(Click through for full sized version and for the red button caption.) via Saturday Morning Breakfast Cereal. Of course, as we discussed on the Selfish Gene post, even if we are acting completely altruistically at a conscious level, our impulse to do so is broadly tied up with evolutionary survival advantages.
I don't usually read old science books. After a decade or so, I find that their content tends to have too much dated material. But 'The Selfish Gene' keeps coming up in conversations, not just because its author, Richard Dawkins, is the world's most famous atheist, but also because of its core message, that genes are … Continue reading ‘The Selfish Gene’: Classic science worth checking out
In this episode, a question that haunted Charles Darwin: if natural selection boils down to survival of the fittest, how do you explain why one creature might stick its neck out for another? The standard view of evolution is that living things are shaped by cold-hearted competition. And there is no doubt that today\'s plants … Continue reading Evolution and altruism
PZ Myers has posted his views on David Dobb's Aeon article: That’s the peril of a historically successful, productive research program. We get locked in to a model; there is the appeal of being able to use solid, established protocols to gather lots of publishable data, and to keep on doing it over and over. … Continue reading Biologists continue to debate genes versus gene expression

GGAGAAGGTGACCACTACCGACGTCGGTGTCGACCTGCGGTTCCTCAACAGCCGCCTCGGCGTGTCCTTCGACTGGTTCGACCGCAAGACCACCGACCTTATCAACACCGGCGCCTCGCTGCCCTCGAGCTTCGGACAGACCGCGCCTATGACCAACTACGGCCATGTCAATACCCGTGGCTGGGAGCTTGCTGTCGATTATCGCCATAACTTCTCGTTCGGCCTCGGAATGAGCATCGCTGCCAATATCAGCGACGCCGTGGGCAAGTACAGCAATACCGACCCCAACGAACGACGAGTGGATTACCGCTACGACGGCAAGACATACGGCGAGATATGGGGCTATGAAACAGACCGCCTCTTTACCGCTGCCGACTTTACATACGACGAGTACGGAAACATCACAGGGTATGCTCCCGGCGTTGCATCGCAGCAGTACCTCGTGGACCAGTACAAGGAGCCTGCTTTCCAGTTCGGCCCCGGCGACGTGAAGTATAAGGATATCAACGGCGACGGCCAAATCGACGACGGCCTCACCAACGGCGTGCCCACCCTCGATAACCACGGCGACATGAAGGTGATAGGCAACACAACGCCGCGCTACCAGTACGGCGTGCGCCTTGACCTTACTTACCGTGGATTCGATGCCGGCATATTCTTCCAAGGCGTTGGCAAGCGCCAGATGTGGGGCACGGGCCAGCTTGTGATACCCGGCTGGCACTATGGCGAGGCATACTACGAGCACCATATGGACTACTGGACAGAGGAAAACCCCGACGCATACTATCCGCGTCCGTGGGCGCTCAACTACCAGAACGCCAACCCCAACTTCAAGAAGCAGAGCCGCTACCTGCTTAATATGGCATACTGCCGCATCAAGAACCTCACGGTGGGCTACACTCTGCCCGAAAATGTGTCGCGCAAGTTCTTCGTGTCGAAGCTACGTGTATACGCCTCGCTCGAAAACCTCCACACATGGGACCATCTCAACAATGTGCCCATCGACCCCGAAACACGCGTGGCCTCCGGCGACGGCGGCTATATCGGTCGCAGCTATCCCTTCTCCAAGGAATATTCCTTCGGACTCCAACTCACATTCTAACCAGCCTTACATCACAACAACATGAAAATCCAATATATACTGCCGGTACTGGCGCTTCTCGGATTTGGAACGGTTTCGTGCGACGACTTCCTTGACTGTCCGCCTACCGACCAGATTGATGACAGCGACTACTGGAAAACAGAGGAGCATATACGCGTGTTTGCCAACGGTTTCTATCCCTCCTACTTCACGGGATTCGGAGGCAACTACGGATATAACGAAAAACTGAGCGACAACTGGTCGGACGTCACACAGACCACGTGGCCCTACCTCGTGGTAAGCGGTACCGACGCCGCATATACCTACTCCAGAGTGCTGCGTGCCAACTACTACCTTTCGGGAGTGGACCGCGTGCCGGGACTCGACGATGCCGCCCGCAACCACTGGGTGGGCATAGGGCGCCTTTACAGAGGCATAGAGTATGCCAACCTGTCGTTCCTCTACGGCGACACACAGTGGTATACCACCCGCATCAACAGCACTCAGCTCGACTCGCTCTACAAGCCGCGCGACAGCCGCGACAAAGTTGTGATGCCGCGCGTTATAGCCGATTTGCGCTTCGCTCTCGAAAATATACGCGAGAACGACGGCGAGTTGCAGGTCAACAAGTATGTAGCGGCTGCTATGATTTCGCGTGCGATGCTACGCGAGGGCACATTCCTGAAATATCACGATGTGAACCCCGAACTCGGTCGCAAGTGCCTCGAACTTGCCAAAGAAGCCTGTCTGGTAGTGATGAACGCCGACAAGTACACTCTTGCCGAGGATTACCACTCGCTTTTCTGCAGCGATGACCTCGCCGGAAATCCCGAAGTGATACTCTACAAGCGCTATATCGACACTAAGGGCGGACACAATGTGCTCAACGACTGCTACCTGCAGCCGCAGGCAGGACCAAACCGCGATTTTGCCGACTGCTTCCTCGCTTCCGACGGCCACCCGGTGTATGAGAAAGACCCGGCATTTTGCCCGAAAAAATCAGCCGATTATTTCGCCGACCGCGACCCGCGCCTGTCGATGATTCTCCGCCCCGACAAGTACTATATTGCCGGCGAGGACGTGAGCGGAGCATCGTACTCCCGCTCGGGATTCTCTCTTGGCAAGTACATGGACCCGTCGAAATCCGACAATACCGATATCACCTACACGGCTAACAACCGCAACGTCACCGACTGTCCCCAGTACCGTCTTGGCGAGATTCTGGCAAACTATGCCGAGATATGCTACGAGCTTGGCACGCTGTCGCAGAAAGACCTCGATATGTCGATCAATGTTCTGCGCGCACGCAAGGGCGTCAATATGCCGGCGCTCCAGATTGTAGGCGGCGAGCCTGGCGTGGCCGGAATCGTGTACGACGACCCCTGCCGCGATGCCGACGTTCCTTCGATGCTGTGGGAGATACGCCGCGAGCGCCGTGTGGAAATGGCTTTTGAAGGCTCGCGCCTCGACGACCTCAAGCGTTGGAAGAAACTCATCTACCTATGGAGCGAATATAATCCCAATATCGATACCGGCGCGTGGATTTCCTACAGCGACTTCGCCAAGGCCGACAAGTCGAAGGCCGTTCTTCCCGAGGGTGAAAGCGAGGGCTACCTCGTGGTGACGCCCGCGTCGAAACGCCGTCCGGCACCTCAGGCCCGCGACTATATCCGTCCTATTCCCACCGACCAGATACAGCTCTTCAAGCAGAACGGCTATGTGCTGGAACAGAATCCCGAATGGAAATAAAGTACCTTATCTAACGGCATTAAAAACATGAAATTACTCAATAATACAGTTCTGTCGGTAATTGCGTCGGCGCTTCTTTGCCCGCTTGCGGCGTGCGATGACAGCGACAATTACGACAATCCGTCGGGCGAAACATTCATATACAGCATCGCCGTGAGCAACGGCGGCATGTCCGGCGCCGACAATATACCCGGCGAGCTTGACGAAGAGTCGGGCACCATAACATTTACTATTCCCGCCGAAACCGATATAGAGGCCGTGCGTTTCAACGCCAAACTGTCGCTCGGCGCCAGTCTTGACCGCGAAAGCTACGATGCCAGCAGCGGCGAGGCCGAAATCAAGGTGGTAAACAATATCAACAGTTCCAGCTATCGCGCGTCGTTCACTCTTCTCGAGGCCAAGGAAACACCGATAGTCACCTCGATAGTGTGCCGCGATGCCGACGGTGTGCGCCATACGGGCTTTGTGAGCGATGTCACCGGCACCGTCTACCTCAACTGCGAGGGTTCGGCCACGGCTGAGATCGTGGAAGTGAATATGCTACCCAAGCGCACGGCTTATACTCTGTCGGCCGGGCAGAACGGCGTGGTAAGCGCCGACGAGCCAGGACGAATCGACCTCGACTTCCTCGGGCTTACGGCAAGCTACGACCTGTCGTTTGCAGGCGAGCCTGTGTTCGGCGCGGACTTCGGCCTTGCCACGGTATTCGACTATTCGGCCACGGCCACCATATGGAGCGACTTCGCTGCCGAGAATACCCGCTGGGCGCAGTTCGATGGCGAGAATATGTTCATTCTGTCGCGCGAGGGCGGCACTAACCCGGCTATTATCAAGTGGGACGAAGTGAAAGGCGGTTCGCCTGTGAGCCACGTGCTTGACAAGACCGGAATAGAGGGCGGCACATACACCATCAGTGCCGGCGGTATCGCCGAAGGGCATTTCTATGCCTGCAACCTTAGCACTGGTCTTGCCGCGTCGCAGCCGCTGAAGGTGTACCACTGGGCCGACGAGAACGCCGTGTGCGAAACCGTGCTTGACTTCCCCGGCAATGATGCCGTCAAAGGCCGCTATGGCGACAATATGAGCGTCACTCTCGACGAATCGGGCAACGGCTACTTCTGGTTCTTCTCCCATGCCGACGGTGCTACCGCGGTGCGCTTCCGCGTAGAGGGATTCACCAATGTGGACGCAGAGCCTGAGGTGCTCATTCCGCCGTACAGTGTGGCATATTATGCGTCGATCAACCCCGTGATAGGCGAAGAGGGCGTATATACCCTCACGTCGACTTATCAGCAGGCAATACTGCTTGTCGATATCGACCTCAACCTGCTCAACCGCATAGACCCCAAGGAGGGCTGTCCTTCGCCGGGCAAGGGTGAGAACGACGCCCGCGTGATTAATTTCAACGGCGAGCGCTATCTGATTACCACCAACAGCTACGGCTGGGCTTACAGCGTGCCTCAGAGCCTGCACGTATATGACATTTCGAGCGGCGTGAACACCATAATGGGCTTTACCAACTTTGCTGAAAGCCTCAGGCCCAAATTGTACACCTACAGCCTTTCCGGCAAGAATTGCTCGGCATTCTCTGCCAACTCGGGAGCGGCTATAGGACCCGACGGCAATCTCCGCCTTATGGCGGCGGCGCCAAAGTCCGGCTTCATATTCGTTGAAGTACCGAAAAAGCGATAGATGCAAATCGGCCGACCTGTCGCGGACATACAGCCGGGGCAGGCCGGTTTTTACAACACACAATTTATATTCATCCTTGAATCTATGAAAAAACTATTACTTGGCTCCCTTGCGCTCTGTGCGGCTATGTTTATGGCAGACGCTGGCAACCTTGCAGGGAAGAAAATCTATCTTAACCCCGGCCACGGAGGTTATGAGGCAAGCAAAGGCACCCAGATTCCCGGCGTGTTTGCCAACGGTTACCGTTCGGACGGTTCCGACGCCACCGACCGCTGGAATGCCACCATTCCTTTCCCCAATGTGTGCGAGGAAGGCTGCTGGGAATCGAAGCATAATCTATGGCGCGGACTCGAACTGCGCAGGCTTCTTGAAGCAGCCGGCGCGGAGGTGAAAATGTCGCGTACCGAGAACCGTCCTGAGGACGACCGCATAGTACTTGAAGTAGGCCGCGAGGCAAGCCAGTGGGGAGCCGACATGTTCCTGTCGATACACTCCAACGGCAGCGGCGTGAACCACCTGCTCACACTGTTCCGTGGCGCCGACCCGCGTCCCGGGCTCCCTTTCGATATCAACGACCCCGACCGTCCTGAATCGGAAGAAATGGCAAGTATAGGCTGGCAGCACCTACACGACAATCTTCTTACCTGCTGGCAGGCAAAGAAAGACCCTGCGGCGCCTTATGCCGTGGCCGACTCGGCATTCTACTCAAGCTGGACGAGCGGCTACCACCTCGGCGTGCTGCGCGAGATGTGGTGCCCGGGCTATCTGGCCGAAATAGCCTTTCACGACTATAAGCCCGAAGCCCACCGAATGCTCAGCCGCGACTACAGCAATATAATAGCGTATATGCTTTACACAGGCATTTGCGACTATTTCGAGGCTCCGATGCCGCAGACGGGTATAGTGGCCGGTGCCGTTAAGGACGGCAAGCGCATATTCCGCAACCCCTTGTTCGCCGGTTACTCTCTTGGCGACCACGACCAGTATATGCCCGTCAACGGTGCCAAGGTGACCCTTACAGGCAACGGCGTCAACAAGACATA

David Dobbs mucks up evolution, part II « Why Evolution Is True. The second part of Jerry Coyne's response to David Dobb's Aeon piece on the problems with the selfish gene metaphor. Be sure to read Dobb's extended response in the comment section. Maybe I'm misreading, but Dobb's appears to be backpedaling significantly from the … Continue reading David Dobbs mucks up evolution, part II « Why Evolution Is True
At any rate, Dobb’s goal is several fold. First, he wants to claim that the metaphor of the selfish gene is wrong. Second, he wants to show that it’s wrong because new understanding of gene regulation—how genes turn on and off during development—render the selfish gene metaphor passé. Finally, he claims that a new theory, … Continue reading David Dobbs mucks up evolution, part I « Why Evolution Is True
The grasshopper, he noted, sports long legs and wings, walks low and slow, and dines discreetly in solitude. The locust scurries hurriedly and hoggishly on short, crooked legs and joins hungrily with others to form swarms that darken the sky and descend to chew the farmer’s fields bare. Related, yes, just as grasshoppers and crickets … Continue reading Why it’s time to lay the selfish gene to rest – David Dobbs – Aeon